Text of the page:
The purpose of this chapter is to analyse the procurement of public–private partnerships (PPPs) through unsolicited proposals (USPs). This chapter compares the policy framework and economic data of USPs in Brazil and Chile and provides some economic insights based on this analysis. In line with the existing literature, empirical evidence shows that non-proponents rarely win the tender for a project based on a USP. Differently from the existing literature, data analysis suggests that USPs may result on successful projects only in very specific conditions. USPs may work better in sectors where the government has developed higher in-house expertise to manage infrastructure projects. Also, USPs are more fit to projects that are clearly economically viable ex ante. However, even in these cases, USPs might generate a higher transaction cost to the government and less competitive tenders in comparison to solicited proposals. The analysis focuses on countries that have a very rich experience in USPs. Nonetheless, given the different legal and regulatory environments around the globe, it is difficult to provide a one-size fits-all USP policy. This chapter aims to provide some insights into how to manage a USP in order to improve the public policy framework of this procurement tool. This chapter contributes to the literature as it provides an economic analysis of the conditions in which the USP mechanism could result in a successful project.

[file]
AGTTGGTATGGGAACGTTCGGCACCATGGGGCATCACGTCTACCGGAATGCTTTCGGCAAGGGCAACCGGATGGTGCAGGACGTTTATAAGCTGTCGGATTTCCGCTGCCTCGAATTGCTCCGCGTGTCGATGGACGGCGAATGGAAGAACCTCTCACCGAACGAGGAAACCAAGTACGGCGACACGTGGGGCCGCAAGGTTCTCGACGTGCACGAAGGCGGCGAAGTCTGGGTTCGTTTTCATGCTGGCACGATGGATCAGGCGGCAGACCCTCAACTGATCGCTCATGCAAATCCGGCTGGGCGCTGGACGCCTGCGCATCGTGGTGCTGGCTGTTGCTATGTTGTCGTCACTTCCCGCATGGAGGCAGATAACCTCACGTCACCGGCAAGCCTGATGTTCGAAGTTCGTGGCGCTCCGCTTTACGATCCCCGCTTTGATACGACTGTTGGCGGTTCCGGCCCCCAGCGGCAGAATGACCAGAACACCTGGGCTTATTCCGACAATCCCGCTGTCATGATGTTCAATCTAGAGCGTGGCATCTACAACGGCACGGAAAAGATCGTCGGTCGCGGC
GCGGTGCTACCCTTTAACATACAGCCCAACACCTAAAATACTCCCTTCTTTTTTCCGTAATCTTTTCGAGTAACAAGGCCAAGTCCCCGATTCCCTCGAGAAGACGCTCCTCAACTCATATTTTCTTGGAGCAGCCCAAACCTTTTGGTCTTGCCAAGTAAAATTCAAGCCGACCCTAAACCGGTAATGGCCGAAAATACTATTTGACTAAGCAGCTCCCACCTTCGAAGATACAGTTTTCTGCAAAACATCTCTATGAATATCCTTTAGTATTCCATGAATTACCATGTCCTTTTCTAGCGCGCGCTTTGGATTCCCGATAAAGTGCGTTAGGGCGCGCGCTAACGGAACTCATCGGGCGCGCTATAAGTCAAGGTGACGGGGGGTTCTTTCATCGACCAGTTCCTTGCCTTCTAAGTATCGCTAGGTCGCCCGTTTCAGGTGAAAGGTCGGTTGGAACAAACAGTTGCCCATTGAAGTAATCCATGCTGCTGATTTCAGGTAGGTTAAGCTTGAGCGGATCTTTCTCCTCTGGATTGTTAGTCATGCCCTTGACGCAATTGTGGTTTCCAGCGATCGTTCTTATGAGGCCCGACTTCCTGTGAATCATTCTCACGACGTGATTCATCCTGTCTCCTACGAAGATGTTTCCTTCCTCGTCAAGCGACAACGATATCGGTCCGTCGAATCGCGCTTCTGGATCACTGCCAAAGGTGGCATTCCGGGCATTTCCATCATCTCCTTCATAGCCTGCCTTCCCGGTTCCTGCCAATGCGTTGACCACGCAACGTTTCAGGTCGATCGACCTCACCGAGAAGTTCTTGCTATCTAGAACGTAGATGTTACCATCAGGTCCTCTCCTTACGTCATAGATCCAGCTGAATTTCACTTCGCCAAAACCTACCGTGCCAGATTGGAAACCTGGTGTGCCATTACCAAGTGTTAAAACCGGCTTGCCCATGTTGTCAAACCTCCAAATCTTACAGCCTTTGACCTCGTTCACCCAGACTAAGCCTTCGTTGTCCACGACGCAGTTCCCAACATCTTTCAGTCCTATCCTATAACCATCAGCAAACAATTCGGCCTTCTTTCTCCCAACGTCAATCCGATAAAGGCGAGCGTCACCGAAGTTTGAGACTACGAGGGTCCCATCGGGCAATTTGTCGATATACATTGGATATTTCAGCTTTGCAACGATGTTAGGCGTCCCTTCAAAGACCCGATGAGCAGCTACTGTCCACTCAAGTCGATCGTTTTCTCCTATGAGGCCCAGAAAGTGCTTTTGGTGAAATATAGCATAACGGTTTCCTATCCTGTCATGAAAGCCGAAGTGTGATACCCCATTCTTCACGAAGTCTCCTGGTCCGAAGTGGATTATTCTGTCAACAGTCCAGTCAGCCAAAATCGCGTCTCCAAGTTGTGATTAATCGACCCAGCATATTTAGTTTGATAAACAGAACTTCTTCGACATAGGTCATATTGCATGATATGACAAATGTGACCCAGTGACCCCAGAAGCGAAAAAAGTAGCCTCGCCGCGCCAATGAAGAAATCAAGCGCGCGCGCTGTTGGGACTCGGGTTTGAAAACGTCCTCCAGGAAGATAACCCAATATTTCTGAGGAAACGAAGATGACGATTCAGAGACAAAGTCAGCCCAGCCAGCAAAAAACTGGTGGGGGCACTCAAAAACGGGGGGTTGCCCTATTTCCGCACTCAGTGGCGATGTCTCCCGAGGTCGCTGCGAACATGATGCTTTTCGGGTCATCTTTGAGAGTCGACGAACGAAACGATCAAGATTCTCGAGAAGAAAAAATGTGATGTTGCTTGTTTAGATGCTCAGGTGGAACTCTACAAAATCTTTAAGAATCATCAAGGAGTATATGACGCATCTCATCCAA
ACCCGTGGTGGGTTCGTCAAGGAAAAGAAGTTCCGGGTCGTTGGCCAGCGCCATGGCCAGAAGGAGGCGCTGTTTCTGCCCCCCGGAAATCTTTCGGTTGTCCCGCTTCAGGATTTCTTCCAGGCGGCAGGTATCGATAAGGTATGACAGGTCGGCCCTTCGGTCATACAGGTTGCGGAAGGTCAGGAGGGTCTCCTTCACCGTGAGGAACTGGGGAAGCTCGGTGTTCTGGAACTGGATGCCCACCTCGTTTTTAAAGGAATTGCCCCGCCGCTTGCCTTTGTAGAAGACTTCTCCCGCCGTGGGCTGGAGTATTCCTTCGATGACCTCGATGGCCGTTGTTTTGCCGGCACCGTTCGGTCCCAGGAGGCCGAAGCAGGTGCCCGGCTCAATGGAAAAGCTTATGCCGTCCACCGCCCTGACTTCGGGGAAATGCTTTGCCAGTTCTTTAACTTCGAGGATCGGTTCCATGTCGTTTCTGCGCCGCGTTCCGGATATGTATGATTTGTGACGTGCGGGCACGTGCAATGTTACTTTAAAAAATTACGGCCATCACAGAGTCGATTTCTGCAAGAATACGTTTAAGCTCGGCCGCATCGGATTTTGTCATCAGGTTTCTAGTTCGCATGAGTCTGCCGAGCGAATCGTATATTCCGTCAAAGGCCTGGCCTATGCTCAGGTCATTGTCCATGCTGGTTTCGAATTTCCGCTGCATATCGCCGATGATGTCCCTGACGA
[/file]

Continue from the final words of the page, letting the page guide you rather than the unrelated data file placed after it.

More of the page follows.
Camacho, F., Rodrigues, B. and Vieira, H. (2017), "Unsolicited Proposals in Infrastructure – Lessons from Brazil and Chile", Leitão, J., de Morais Sarmento, E. and Aleluia, J. (Ed.) The Emerald Handbook of Public–Private Partnerships in Developing and Emerging Economies, Emerald Publishing Limited, pp. 559-578. https://doi.org/10.1108/978-1-78714-493-420171021Download as .RIS
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